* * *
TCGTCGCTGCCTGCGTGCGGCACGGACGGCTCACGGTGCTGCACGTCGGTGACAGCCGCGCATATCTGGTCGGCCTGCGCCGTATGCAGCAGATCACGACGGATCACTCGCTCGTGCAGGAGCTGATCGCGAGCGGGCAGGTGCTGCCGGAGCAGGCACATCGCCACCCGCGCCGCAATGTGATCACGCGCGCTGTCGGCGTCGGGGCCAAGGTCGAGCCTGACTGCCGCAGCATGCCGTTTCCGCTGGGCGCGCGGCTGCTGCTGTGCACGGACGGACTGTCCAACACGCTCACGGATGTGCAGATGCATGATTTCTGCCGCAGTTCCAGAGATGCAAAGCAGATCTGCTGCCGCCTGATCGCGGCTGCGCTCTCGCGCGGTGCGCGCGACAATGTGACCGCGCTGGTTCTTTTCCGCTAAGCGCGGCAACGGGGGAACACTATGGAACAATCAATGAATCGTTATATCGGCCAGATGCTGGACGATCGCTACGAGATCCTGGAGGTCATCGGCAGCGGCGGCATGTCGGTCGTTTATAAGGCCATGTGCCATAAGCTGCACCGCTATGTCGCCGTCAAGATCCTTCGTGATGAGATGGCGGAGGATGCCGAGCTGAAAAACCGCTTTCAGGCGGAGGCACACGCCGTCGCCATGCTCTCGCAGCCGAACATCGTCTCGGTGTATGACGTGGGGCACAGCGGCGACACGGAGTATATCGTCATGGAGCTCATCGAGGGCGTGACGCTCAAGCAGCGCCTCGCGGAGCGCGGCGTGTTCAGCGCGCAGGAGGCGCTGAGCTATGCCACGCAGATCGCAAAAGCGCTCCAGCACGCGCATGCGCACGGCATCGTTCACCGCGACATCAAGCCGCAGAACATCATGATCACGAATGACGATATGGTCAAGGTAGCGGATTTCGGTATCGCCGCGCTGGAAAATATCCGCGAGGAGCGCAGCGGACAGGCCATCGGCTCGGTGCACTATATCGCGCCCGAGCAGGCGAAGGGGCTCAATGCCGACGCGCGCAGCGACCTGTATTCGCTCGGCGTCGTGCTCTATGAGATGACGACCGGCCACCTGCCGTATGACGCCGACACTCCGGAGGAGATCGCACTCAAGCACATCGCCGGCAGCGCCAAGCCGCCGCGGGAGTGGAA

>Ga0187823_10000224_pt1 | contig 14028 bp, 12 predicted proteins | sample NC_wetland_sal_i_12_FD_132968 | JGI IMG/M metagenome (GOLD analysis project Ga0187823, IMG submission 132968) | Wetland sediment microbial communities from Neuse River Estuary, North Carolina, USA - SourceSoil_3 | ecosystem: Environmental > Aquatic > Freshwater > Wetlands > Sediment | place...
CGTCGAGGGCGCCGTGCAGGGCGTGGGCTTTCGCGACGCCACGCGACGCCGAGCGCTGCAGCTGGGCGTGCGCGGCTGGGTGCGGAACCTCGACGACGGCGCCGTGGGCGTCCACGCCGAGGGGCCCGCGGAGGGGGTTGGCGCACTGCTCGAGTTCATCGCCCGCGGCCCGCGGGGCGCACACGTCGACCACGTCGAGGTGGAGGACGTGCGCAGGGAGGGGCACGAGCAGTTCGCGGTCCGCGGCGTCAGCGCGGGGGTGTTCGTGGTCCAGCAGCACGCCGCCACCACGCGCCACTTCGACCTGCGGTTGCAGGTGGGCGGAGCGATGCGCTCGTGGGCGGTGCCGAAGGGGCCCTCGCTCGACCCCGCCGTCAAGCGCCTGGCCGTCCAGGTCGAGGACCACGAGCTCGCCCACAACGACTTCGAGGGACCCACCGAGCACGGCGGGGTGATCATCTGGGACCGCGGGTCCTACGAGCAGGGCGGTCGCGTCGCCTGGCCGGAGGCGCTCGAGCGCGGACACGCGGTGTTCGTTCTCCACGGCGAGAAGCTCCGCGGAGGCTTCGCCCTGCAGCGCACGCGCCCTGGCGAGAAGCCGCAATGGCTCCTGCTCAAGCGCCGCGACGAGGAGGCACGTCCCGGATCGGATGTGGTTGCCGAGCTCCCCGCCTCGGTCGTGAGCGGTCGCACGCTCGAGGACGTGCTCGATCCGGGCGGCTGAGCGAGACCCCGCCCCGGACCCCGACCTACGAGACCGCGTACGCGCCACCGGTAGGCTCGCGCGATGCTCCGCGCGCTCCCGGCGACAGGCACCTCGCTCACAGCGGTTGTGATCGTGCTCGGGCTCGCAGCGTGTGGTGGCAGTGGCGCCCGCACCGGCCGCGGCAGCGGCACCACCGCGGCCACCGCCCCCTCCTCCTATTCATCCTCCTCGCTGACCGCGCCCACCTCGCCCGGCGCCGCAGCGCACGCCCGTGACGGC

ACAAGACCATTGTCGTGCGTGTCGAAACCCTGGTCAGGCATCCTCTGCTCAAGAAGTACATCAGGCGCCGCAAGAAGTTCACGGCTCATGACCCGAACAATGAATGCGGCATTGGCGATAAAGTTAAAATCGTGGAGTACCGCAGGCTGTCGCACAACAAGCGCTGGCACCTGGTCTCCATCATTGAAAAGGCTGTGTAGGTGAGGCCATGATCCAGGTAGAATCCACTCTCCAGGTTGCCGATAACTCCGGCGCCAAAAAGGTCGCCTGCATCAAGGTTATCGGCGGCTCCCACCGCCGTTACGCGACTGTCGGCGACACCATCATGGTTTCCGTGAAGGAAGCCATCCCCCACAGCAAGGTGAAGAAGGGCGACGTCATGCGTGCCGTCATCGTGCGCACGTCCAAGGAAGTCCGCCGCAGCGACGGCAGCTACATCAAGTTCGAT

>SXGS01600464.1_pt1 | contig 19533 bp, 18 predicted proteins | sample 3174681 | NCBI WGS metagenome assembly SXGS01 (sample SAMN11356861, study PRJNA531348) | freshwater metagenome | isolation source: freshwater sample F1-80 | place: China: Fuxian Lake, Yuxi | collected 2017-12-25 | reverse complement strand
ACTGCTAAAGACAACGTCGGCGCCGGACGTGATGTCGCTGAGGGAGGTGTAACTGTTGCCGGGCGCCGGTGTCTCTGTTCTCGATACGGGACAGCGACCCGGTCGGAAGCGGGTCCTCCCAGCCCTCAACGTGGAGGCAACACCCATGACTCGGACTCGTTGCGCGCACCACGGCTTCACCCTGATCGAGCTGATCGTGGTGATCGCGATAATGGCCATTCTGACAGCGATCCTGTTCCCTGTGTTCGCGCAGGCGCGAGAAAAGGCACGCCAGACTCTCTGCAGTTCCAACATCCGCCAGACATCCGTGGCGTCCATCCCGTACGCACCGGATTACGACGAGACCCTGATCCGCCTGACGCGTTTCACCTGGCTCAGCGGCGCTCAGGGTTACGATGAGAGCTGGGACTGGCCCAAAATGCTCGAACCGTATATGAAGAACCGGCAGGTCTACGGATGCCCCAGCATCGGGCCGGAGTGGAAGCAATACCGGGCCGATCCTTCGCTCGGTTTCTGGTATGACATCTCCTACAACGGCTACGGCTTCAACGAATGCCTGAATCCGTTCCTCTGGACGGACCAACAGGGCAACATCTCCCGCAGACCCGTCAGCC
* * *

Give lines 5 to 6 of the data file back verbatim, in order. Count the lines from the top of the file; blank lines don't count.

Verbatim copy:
>SXGS01600464.1_pt1 | contig 19533 bp, 18 predicted proteins | sample 3174681 | NCBI WGS metagenome assembly SXGS01 (sample SAMN11356861, study PRJNA531348) | freshwater metagenome | isolation source: freshwater sample F1-80 | place: China: Fuxian Lake, Yuxi | collected 2017-12-25 | reverse complement strand
ACTGCTAAAGACAACGTCGGCGCCGGACGTGATGTCGCTGAGGGAGGTGTAACTGTTGCCGGGCGCCGGTGTCTCTGTTCTCGATACGGGACAGCGACCCGGTCGGAAGCGGGTCCTCCCAGCCCTCAACGTGGAGGCAACACCCATGACTCGGACTCGTTGCGCGCACCACGGCTTCACCCTGATCGAGCTGATCGTGGTGATCGCGATAATGGCCATTCTGACAGCGATCCTGTTCCCTGTGTTCGCGCAGGCGCGAGAAAAGGCACGCCAGACTCTCTGCAGTTCCAACATCCGCCAGACATCCGTGGCGTCCATCCCGTACGCACCGGATTACGACGAGACCCTGATCCGCCTGACGCGTTTCACCTGGCTCAGCGGCGCTCAGGGTTACGATGAGAGCTGGGACTGGCCCAAAATGCTCGAACCGTATATGAAGAACCGGCAGGTCTACGGATGCCCCAGCATCGGGCCGGAGTGGAAGCAATACCGGGCCGATCCTTCGCTCGGTTTCTGGTATGACATCTCCTACAACGGCTACGGCTTCAACGAATGCCTGAATCCGTTCCTCTGGACGGACCAACAGGGCAACATCTCCCGCAGACCCGTCAGCC